Wednesday, June 5, 2013

Another "Don't Do It" from the Holly Playbook—Love Poetry Edition

When I was fifteen, I was pursued by a boy for the first time ever.

After not too long, things ended the way they usually do when you are fifteen and in like.

He asked me to kiss him, and I said no; although, for years my mother thought I'd said yes.

I recall the brightly-lit desk in my English class where I happened upon what I thought was the most perfect poem for that time in his and my life. My textbook was filled with poems, but this was the one that I had wantonly opened to; at the time, I thought it was fate. And now I look back, and I am able to view it as a timely coincidence. Most of my teenagehood was both timely and coincidence.

The poem stood so boldly off the page that I almost ripped it out of the book. My mistaken visual memory of this page is essentially what an illuminated manuscript looks like behind a pane of glass—golden, shimmering, sacred. Instead of defacing school property, I chose to spend that class period copying it with pencil on college-ruled paper. I accompanied the poem with a small note for that boy which read something like, "I thought this might be useful to you since we aren't together any longer."

I'm sure I worded it much more soothingly, but the essential message was, "WE BROKE UP. I BET YOU ARE SAD." This note got to him somehow, probably through me brazenly handing it to him with nary a smile. I can't remember his reaction to it. I bet he does, however.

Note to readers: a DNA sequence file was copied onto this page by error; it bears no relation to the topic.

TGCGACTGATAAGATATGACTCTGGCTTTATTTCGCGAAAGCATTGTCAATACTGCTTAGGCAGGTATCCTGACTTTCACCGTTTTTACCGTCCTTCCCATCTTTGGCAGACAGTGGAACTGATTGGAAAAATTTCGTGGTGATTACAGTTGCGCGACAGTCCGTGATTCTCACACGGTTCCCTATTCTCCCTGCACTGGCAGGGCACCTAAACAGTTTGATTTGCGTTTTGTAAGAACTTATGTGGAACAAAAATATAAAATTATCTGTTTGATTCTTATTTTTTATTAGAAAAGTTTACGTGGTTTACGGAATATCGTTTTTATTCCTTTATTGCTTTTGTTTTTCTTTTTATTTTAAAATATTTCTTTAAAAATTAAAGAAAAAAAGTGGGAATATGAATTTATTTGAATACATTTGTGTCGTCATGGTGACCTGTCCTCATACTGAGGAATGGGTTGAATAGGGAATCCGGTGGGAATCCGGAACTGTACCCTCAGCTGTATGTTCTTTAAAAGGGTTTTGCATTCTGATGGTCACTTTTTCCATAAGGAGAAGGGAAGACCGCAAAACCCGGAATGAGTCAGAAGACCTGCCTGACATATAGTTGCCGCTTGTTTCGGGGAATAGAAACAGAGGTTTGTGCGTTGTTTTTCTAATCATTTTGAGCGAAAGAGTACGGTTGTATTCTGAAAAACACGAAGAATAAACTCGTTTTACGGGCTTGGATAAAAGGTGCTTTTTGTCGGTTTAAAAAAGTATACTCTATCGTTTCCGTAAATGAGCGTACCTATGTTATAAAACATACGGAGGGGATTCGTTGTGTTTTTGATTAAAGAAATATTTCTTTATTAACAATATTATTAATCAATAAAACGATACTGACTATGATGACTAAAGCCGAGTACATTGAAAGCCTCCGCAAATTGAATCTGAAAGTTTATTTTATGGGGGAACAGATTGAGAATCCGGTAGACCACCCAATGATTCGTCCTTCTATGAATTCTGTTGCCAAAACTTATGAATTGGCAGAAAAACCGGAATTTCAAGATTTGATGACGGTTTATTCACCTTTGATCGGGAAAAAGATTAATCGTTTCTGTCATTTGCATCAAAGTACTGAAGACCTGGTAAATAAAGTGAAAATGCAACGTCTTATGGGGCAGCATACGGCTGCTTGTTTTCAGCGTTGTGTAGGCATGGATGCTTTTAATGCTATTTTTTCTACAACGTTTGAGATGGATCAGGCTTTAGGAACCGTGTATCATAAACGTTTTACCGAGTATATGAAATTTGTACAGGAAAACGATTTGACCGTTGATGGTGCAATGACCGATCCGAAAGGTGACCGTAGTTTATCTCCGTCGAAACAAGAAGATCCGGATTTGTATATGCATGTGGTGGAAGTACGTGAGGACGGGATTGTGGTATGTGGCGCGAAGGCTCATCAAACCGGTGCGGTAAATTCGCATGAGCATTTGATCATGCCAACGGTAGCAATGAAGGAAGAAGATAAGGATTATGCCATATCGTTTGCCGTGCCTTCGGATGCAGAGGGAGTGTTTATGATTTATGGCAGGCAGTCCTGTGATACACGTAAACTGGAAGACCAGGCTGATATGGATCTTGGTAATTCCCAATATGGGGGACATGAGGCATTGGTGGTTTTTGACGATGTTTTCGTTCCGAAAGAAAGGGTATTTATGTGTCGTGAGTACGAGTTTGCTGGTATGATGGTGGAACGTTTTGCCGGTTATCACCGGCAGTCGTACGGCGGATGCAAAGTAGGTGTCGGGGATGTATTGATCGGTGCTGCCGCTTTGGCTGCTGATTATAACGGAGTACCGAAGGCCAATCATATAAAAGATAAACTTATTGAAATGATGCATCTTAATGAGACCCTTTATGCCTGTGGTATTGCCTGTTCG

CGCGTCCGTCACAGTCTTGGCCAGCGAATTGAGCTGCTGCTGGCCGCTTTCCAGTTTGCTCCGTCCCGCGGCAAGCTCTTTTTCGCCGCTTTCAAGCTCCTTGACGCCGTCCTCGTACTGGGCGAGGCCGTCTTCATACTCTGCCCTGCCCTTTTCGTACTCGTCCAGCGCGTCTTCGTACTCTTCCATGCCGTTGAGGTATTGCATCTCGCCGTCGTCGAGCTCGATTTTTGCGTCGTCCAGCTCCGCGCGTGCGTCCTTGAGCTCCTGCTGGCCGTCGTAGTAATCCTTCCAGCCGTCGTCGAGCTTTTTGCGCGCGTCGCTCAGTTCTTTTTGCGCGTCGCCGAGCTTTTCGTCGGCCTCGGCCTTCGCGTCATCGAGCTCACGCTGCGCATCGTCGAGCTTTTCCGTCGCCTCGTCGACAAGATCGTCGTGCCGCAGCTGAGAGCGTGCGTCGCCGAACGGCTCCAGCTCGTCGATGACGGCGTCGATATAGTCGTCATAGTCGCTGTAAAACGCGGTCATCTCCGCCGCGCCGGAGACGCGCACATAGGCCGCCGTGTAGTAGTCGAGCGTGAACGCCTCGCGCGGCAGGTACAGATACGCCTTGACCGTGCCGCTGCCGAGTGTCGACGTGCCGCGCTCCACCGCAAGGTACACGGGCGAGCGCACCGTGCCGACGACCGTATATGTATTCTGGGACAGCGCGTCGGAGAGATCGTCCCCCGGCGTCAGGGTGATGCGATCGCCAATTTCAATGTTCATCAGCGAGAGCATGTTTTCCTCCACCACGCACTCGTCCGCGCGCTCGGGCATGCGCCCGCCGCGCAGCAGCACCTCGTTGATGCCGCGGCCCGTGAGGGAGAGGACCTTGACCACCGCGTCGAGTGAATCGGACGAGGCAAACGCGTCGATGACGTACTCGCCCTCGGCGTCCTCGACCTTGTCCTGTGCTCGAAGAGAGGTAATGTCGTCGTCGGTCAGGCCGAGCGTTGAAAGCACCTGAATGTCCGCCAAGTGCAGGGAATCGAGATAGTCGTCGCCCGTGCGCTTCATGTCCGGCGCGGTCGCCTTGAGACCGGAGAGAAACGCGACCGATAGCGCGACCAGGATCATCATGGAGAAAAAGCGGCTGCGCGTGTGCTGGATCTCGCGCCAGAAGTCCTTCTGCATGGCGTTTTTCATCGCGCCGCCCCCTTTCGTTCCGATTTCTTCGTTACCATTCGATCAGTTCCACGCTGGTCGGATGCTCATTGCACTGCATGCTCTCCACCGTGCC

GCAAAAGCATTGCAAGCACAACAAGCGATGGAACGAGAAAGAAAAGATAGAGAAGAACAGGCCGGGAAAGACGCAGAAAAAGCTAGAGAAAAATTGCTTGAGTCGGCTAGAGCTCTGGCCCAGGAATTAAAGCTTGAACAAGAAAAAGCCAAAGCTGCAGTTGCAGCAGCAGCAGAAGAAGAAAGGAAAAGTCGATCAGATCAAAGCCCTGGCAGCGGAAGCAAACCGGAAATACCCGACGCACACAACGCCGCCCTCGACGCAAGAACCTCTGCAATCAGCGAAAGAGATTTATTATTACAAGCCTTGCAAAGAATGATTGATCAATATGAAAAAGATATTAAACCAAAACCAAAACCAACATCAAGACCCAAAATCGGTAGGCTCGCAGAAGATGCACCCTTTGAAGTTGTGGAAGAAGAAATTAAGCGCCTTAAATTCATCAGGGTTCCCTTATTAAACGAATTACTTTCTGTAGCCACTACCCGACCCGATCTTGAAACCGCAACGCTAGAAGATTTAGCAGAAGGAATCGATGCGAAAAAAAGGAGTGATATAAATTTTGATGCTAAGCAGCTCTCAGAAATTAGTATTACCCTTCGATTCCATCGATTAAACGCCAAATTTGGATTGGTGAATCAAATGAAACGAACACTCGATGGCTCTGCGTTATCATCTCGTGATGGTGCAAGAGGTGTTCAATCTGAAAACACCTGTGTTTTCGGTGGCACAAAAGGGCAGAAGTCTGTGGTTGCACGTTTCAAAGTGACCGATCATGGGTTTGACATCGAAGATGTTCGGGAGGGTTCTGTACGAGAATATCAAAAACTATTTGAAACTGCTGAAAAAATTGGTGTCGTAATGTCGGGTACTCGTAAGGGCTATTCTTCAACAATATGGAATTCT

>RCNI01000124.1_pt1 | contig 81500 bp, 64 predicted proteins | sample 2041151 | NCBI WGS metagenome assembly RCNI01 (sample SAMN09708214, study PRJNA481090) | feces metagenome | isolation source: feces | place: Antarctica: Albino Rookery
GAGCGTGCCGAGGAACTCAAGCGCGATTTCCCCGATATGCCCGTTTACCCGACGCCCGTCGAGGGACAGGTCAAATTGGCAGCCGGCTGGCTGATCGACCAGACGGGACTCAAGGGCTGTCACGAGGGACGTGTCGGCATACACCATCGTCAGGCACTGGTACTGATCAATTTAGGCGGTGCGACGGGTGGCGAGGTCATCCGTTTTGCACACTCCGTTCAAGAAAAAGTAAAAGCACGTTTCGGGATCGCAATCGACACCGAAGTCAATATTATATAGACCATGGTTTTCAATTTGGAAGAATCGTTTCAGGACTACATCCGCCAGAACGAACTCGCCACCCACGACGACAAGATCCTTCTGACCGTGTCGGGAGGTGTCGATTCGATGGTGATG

I look back on this time as a teaching moment for my kids when they begin to have romantic feelings for someone or try to end a relationship. Assumptions about the other person's feelings are so dangerous and tenuous that you might end up looking foolish trying to grasp at them. And trying to assuage someone's feelings of anger or hurt that you caused them can feel like a dismissive pat on the head. The things going through other people's heads are none of your business—don't White Knight something that might not be there.

The poem, by recently-exhumed poet Pablo Neruda, is still quite beautiful, though.

I Can Write
I can write the saddest poem of all tonight.

Write, for instance: "The night is full of stars,
and the stars, blue, shiver in the distance."

The night wind whirls in the sky and sings.

I can write the saddest poem of all tonight.
I loved her, and sometimes she loved me too.

On nights like this, I held her in my arms.
I kissed her so many times under the infinite sky.

She loved me, sometimes I loved her.
How could I not have loved her large, still eyes?

I can write the saddest poem of all tonight.
To think I don't have her. To feel that I've lost her.

To hear the immense night, more immense without her.
And the poem falls to the soul as dew to grass.

What does it matter that my love couldn't keep her.
The night is full of stars and she is not with me.

That's all. Far away, someone sings. Far away.
My soul is lost without her.

As if to bring her near, my eyes search for her.
My heart searches for her and she is not with me.

The same night that whitens the same trees.
We, we who were, we are the same no longer.

I no longer love her, true, but how much I loved her.
My voice searched the wind to touch her ear.

Someone else's. She will be someone else's. As she once
belonged to my kisses.
Her voice, her light body. Her infinite eyes.

I no longer love her, true, but perhaps I love her.
Love is so short and forgetting so long.

Because on nights like this I held her in my arms,
my soul is lost without her.

Although this may be the last pain she causes me,
and this may be the last poem I write for her.

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